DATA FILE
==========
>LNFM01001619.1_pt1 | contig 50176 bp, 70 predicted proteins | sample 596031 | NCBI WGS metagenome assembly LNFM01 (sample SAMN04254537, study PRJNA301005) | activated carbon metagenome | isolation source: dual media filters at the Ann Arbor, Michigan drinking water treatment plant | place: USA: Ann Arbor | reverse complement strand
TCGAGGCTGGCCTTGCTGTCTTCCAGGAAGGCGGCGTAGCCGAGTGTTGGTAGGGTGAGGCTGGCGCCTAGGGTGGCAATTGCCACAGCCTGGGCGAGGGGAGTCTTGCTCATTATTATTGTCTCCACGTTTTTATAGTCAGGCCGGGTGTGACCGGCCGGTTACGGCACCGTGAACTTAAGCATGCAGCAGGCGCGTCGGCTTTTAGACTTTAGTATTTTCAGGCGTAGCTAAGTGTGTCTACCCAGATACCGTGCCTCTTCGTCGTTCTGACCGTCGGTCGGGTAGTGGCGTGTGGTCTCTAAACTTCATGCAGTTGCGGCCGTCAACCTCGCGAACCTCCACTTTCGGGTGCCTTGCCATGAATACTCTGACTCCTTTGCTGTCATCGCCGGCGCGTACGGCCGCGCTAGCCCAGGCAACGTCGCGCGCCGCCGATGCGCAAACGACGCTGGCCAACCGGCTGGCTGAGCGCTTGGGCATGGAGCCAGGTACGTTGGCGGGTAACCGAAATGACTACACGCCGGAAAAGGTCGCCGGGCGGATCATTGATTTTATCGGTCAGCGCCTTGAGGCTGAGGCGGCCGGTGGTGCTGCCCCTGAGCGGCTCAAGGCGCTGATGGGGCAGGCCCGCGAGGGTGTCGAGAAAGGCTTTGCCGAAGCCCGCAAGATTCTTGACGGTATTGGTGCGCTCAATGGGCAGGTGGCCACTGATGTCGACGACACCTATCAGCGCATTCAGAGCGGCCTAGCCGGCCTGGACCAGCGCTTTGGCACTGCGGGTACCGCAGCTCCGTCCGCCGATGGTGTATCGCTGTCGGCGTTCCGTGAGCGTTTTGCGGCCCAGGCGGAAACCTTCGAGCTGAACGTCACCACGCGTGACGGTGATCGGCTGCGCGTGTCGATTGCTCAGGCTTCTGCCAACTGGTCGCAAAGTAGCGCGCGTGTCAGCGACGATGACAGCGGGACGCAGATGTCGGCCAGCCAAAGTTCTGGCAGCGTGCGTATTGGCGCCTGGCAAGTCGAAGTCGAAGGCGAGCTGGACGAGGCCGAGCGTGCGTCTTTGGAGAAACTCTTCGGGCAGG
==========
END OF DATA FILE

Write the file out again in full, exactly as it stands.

>LNFM01001619.1_pt1 | contig 50176 bp, 70 predicted proteins | sample 596031 | NCBI WGS metagenome assembly LNFM01 (sample SAMN04254537, study PRJNA301005) | activated carbon metagenome | isolation source: dual media filters at the Ann Arbor, Michigan drinking water treatment plant | place: USA: Ann Arbor | reverse complement strand
TCGAGGCTGGCCTTGCTGTCTTCCAGGAAGGCGGCGTAGCCGAGTGTTGGTAGGGTGAGGCTGGCGCCTAGGGTGGCAATTGCCACAGCCTGGGCGAGGGGAGTCTTGCTCATTATTATTGTCTCCACGTTTTTATAGTCAGGCCGGGTGTGACCGGCCGGTTACGGCACCGTGAACTTAAGCATGCAGCAGGCGCGTCGGCTTTTAGACTTTAGTATTTTCAGGCGTAGCTAAGTGTGTCTACCCAGATACCGTGCCTCTTCGTCGTTCTGACCGTCGGTCGGGTAGTGGCGTGTGGTCTCTAAACTTCATGCAGTTGCGGCCGTCAACCTCGCGAACCTCCACTTTCGGGTGCCTTGCCATGAATACTCTGACTCCTTTGCTGTCATCGCCGGCGCGTACGGCCGCGCTAGCCCAGGCAACGTCGCGCGCCGCCGATGCGCAAACGACGCTGGCCAACCGGCTGGCTGAGCGCTTGGGCATGGAGCCAGGTACGTTGGCGGGTAACCGAAATGACTACACGCCGGAAAAGGTCGCCGGGCGGATCATTGATTTTATCGGTCAGCGCCTTGAGGCTGAGGCGGCCGGTGGTGCTGCCCCTGAGCGGCTCAAGGCGCTGATGGGGCAGGCCCGCGAGGGTGTCGAGAAAGGCTTTGCCGAAGCCCGCAAGATTCTTGACGGTATTGGTGCGCTCAATGGGCAGGTGGCCACTGATGTCGACGACACCTATCAGCGCATTCAGAGCGGCCTAGCCGGCCTGGACCAGCGCTTTGGCACTGCGGGTACCGCAGCTCCGTCCGCCGATGGTGTATCGCTGTCGGCGTTCCGTGAGCGTTTTGCGGCCCAGGCGGAAACCTTCGAGCTGAACGTCACCACGCGTGACGGTGATCGGCTGCGCGTGTCGATTGCTCAGGCTTCTGCCAACTGGTCGCAAAGTAGCGCGCGTGTCAGCGACGATGACAGCGGGACGCAGATGTCGGCCAGCCAAAGTTCTGGCAGCGTGCGTATTGGCGCCTGGCAAGTCGAAGTCGAAGGCGAGCTGGACGAGGCCGAGCGTGCGTCTTTGGAGAAACTCTTCGGGCAGG